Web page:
Proposal - `for .. else ...` (also `while ... else ...`) statement

for now:

let found = false
for (/* condition */) {
  if (/* conditional */) {
    found = true
    break
  }
}
if (!found) {
  // ...
}

proposal:

for (/* condition */) {
  if (/* conditional */) break
} /* without break */ else {

}

As mentioned above, if the loop is not terminated prematurely with the break statement, the else block will be executed.

1 Like

what problem is this solving?

As mentioned in the first code block, sometimes the loop will be terminated earlier after meeting the intention, but not in the other time, the loop is just a try, after which we need to do more tries. the for...else statement will make the intention express more concise.

Of course, a heavy logic of the loop statement separated to a function is better sometimes. :sweat_smile:. But the for...else... is still a good expression in much of time.

You could use a labelled block. Though your original code with the found variable is maybe still cleaner.

search: {
  for (const x of [1,2,3]){
    if (x === 9) break search;
  }
  console.log("not found");
}
2 Likes

Yes! labelled block is an uncommon alternative.

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The main issue with the for/else construct, is that the naming is confusing.

(Also, the pattern of break targeting a labelled block deserves to be better known, but this is an educational issue.)

4 Likes

I'm struggling to find a scenario where Array#find wouldn't suffice.

const maybeItem = [... iterable].find(
  i => /* conditional with iterable element i */
);

if (!maybeItem) {
  // else stuff here
}

Is this less readable or understandable than a for..else loop?

Yes, and it always exhausts the whole iterable, meaning it cannot be used with infinite iterables, or when you actually need to stop taking elements after the stop-condition.

Interesting idea. I think the else block is doing the opposite of what it's saying it's doing. So I propose to have then instead.

for (const { id } of products) {
  if (id == 8) break
} then {
  console.log("404: Not Found!")
}

The then block is supposed to get executed if the loop finishes without breaking.

Makes more sense in my opinion :grinning_face_with_smiling_eyes:.

I don't understand this confusion, but apparently it's common as some people struggle with it in Python as well. Here's how you should read it:

if (COND) THEN_BLOCK
else ELSE_BLOCK
// so far so good? ELSE_BLOCK runs when COND fails

while (COND) THEN_BLOCK
else ELSE_BLOCK
// this works exactly like the above, ELSE_BLOCK runs when COND fails,
// except here the COND and THEN_BLOCK may be evaluated more than once

for (INIT; COND; NEXT) THEN_BLOCK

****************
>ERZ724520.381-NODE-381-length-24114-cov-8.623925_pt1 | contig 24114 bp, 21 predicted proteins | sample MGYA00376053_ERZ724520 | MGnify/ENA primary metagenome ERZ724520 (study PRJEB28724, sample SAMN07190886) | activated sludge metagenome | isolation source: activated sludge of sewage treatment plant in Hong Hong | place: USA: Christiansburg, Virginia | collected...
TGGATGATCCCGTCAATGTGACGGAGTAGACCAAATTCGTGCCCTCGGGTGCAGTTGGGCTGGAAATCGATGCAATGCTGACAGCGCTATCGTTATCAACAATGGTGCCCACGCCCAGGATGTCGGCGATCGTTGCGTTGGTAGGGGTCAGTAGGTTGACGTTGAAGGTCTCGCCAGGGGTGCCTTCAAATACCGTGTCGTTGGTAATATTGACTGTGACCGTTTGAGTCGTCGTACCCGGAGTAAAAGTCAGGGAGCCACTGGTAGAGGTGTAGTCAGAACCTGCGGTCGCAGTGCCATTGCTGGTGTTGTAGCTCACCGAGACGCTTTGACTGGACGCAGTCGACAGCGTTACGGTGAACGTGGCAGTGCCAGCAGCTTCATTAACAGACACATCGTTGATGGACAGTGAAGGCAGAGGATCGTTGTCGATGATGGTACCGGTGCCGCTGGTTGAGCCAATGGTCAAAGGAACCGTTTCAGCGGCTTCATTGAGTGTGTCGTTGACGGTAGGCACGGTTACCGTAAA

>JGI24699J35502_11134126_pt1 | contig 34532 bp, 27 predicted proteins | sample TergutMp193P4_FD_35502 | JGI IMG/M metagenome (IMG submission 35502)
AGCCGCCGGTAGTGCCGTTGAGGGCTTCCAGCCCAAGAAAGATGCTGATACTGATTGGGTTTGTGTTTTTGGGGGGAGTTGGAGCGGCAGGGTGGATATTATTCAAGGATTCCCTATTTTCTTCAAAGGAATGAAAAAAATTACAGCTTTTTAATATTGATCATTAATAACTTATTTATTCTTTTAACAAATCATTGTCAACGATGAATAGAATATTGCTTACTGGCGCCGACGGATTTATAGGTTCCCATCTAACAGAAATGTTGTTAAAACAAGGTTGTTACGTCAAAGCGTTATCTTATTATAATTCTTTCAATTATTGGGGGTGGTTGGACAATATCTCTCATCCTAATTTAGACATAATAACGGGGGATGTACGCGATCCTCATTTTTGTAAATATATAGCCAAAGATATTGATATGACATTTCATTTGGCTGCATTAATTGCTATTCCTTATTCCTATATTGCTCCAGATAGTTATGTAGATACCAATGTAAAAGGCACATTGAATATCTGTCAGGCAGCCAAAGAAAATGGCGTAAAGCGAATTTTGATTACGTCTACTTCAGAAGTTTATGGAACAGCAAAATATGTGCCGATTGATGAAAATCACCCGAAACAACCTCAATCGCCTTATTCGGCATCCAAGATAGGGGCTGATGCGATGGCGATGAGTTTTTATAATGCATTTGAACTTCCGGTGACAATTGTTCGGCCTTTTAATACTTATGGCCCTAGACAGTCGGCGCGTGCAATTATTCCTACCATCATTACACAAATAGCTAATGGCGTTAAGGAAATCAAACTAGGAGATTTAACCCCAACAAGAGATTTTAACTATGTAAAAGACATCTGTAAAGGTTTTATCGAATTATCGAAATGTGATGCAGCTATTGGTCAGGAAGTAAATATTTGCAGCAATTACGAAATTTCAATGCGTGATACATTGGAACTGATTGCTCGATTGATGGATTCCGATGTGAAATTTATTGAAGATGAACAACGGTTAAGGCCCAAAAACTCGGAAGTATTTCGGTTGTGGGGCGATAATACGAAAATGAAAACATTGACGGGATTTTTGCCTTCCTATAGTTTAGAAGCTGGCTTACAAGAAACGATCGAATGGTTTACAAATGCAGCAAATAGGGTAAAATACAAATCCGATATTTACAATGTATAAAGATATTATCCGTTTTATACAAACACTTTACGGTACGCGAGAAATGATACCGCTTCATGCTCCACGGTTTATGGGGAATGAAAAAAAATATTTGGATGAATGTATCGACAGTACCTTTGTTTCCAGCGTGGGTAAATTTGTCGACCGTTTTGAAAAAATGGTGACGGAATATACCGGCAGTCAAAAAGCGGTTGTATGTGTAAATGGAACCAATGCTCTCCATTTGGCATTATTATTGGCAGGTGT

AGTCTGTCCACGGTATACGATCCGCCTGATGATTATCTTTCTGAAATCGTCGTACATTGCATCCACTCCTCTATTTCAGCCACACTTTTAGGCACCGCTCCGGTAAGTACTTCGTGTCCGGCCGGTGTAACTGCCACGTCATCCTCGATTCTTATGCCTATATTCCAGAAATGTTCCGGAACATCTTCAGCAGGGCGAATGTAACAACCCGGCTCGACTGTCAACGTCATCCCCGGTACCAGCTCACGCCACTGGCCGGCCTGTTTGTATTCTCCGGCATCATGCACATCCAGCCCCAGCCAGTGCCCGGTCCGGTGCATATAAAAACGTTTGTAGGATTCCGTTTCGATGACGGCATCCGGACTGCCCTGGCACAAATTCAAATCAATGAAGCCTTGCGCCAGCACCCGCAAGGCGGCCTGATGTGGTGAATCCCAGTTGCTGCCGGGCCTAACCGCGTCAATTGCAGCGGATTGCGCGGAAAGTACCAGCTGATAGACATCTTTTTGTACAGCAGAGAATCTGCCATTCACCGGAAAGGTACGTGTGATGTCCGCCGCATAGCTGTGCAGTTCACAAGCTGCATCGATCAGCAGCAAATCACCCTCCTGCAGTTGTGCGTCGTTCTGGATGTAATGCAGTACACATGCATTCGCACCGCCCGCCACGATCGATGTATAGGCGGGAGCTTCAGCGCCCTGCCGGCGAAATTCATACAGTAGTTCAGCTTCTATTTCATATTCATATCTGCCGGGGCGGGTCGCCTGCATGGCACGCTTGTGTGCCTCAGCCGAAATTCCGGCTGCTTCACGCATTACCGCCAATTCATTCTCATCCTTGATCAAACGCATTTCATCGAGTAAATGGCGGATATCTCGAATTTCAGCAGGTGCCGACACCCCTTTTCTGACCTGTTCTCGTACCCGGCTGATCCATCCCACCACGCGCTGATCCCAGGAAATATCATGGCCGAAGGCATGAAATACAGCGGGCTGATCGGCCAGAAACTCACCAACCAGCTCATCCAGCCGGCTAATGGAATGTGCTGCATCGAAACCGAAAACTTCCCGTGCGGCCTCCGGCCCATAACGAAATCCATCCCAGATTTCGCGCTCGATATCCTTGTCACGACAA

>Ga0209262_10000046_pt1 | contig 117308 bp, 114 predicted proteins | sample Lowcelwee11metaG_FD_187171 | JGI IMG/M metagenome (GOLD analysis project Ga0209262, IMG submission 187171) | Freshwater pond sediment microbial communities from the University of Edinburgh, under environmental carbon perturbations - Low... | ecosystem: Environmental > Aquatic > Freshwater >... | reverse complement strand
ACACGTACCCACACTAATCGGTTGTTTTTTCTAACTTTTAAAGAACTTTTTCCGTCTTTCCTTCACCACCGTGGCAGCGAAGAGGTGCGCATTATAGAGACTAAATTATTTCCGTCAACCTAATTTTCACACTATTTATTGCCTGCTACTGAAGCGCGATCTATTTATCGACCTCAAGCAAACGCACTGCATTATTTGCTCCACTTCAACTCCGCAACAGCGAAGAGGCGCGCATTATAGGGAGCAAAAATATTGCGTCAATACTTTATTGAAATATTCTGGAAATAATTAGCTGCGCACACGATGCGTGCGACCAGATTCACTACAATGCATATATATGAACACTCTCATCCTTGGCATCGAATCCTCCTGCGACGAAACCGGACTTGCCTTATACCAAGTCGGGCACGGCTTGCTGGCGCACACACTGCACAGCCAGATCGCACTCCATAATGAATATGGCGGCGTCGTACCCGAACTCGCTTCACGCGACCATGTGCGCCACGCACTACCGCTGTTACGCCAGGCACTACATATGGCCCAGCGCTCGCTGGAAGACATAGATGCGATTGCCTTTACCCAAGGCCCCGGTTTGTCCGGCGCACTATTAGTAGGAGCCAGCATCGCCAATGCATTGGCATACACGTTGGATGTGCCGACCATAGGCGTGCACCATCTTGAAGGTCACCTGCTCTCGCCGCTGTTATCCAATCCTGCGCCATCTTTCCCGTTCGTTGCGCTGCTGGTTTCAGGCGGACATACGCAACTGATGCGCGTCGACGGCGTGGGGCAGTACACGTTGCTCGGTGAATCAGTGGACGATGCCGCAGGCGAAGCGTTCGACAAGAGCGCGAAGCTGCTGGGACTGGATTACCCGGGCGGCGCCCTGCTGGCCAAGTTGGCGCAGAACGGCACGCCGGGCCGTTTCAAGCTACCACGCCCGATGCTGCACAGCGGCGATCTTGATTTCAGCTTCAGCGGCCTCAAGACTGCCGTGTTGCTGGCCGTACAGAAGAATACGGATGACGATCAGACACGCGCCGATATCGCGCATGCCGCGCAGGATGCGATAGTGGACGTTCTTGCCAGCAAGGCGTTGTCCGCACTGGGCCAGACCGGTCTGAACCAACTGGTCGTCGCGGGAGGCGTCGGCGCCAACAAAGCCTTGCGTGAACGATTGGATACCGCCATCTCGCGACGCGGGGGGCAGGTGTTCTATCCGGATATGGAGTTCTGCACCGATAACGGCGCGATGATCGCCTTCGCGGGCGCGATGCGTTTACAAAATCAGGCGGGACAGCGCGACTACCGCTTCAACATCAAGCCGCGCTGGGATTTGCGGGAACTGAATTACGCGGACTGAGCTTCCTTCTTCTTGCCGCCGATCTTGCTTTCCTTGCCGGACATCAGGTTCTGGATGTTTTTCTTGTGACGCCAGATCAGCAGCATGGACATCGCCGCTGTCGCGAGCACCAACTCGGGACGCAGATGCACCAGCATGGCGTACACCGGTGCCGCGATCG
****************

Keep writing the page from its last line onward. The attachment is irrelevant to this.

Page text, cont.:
else ELSE_BLOCK
// ELSE_BLOCK runs when COND fails

for (value of ITERABLE) THEN_BLOCK
else ELSE_BLOCK
// here you need to perform some mental gymnastics
// to figure out what the condition is;
// translates rougly to:
let value, done, iter = ITERABLE[Symbol.iterator];
while ({ value, done } = iter.next(), !done) THEN_BLOCK
else ELSE_BLOCK
// ELSE_BLOCK runs when the condition !done fails,
// i.e. when the iterable is exhausted

That being said, JS doesn't need else on loops, break from labelled block fulfils this role.

1 Like

Though the iterator helpers proposal should cover that use case, correct?

From their README

function* naturals() {
  let i = 0;
  while (true) {
    yield i;
    i += 1;
  }
}

naturals().find(v => v > 1); // 2

I do want to note that this has language precedent: Python. And they apply it to a variety of constructs.

It does have its uses (as exemplified in this SO answer), but it does also have a fair bit of FUD (ranging from confusing naming to the frequent presence of alternatives).

I'm with others in that a labelled block is better, and IMHO that idiom is a bit underused anyways (it's a structured goto, and do { ... } while (false) essentially just emulates a labelled block in a more boilerplatey and less immediately clear fashion).

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Yes, labelled block should be more well-known. it's very hard to see it has been used.

I want to add that template engines (like Twig) also provide this construct and there it works very differently: There the else gets executed if no iterations happened because there were no items to loop over. So, IMO, if for ... else gets implemented, it should work like that. The other question is: is that necessary or any helpful? It would just replace if(foo.length === 0) { } with else { }, right?

If such a statement comes to exist, this IMHO is the right way to do it. Way easier to break out initially than later, and I find myself using one of these two patterns (with both for and while) way more than nested blocks or similar:

// 1. Check length first
if (list.length) {
  for (let item of list) {
    // enumerate item
  }
} else {
  // list empty
}

// 2. Check if loop body executed
let hasItems = false
for (let item of list) {
  hasItems = true
  // enumerate item
}
if (!hasItems) {
  // list empty
}

Occasionally, if I'm coding a perf-sensitive bit and am working with iterables, I'll write out the desired loop manually:

let iter = set.values()
let result = iter.next()

if (result.done) {
  // set empty
} else {
  do {
    let item = result.value
    // enumerate item
    result = iter.next()
  } while (!result.done)
}

But in any case, it'd be super nice to just write it as this:

for (let item of list) {
  // enumerate item
} else {
  // list empty
}
2 Likes